The outcome of both the parliamentary and presidential elections surpasses the polls, which suggested closer results and an eventual second round for the presidential election (with Erdogan’s victory). However, AKP polled seven points below the November 2015 general elections and Erdogan will have to rely on the MHP.
Erdogan wins re-election but economic challenges remainWednesday, 06/27/2018
Despite the pro-Kurdish party (HDP) passing the ten percent threshold required to enter the Turkish parliament, which could have prevented a majority for Erdogan, the People’s Alliance won a clear majority with 54% of the vote (43% for the AKP and 11% for the MHP). The opposition coalition, the Nation Alliance, received 34% of the vote and the HDP gained 12% support. In addition, Erdogan won an absolute majority in the presidential election with 53% of votes, avoiding a second round.
A convincing win
Due to its reliance on external financing, the country was particularly exposed to investor sentiment prior to the elections. The clear outcome – instead of a hung parliament – offers the advantage of avoiding prolonged periods of uncertainty and political instability, which should be welcomed by investors. In June 2015, when Erdogan’s party failed to win a parliamentary majority, market sentiment was negative, before turning positive in November when the AKP won the snap elections. In the same vein, this year the lira strengthened just after Erdogan called early elections, as the period of uncertainty was reduced from eighteen months to two months, before reversing afterward.
Erdogan winning in the first round and having a majority in parliament will help stabilise the currency in the short term. The prospect of a hung parliament would have certainly added more downward pressure to the lira, especially with the political system about to change. The political deadlock would have forced Erdogan to call further elections. However, the new government must implement reforms to reassure investors. The main issues to be dealt with are heightened inflation, a large current account deficit and the central bank’s lack of credibility. It seems unlikely that major economic reforms will be announced before the municipal elections in March next year. Besides domestic issues, the lira depreciation underlines also the adverse external environment that Turkey is facing, with US monetary policy tightening, rising energy prices and the spectre of trade wars. To prevent further lira weakness, Erdogan has to demonstrate his willingness to strengthen the central bank’s independency. Despite making numerous comments against tighter monetary policy, the recent interest rate hikes could suggest that Erdogan has adopted a more pragmatic approach.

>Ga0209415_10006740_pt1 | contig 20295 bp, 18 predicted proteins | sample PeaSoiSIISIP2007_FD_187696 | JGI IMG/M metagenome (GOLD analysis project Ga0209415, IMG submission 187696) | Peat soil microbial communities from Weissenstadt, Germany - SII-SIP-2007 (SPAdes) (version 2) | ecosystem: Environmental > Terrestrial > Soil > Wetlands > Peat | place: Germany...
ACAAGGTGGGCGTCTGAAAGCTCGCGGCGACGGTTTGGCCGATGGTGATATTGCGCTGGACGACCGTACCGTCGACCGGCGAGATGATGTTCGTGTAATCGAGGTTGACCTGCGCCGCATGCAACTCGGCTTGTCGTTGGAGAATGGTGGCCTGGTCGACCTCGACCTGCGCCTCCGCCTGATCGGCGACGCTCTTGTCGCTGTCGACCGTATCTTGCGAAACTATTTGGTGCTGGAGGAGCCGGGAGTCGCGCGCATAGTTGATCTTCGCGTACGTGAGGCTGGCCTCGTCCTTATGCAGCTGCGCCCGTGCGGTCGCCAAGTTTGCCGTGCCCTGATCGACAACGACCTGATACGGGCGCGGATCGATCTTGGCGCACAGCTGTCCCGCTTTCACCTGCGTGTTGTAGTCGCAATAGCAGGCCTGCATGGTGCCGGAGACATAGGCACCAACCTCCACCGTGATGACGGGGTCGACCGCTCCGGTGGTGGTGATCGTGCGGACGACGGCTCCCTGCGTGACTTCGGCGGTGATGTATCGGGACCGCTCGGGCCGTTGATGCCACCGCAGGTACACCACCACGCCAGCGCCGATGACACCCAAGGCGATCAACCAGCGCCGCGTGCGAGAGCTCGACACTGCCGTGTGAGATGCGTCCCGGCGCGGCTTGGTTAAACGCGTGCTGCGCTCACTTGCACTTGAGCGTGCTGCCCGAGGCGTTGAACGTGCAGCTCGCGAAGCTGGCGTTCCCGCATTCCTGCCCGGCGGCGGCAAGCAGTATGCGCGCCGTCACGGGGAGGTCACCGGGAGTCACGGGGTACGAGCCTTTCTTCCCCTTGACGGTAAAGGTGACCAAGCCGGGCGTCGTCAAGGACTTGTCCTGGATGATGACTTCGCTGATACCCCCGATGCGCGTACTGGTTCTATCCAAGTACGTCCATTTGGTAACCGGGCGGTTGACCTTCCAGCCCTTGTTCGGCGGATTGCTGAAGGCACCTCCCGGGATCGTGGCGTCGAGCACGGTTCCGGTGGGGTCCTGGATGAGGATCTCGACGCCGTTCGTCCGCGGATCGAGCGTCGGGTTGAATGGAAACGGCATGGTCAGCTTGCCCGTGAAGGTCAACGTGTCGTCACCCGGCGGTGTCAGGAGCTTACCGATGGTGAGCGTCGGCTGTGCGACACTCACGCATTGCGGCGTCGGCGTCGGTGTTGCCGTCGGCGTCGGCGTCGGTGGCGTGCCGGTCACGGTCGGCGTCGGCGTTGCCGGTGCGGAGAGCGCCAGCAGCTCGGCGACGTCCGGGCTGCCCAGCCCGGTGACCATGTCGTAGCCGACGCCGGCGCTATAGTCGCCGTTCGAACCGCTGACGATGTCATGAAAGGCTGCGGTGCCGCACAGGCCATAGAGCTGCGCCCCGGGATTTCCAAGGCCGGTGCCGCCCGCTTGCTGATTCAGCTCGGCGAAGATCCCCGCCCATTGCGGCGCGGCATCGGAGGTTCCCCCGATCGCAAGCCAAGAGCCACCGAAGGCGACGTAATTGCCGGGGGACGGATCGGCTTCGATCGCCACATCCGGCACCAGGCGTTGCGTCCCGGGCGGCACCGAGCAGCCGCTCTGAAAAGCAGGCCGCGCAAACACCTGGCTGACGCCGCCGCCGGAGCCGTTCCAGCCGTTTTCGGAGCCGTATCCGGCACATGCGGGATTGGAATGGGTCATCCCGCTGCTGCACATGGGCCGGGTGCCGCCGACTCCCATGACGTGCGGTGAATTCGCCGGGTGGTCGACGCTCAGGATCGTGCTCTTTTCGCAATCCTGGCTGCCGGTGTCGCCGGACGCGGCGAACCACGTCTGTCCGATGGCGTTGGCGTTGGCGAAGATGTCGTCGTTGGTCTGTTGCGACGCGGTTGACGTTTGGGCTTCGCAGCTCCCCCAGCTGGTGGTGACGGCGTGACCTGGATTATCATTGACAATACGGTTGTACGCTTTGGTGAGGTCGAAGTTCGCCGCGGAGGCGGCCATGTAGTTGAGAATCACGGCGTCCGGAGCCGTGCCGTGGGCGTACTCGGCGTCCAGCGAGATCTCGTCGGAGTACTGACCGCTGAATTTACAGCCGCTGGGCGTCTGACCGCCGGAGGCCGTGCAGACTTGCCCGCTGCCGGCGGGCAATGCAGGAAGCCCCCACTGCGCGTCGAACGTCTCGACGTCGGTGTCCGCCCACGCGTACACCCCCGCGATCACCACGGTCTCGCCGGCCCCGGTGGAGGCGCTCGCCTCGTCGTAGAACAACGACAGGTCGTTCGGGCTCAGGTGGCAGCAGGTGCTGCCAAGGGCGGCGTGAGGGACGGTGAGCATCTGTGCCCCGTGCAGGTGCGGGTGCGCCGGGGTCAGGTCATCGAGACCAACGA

To see a substantial rally in Turkish assets it is necessary to have political stability, a commitment to cool down the economy, tight monetary policy and a favourable environment for emerging markets. For the moment only the first requirement has been met. Hence, Turkish assets should remain range-bound until the municipal elections in March next year.
The story so far
Since 2003, Erdogan’s political mandates as prime minister and president have been marked by significant economic progress. However, over the past few years economic conditions have started to deteriorate. The government has always favoured higher growth driven by private debt and construction over inflation, leading to imbalances such as a large current account deficit that requires foreign capital inflows. Global conditions have changed in 2018 and penalised Turkey, which is sensitive to EM risk-off sentiment, higher US rates, a stronger US dollar and rising energy prices. The Turkish lira has been under pressure - after losing 7% against the US dollar in 2017, the fall accelerated this year to -19% YTD as of June 22nd. This decline partly underlines the central bank’s reluctance to raise interest rates, on the back of political constraints.
Trouble for the Turkish economy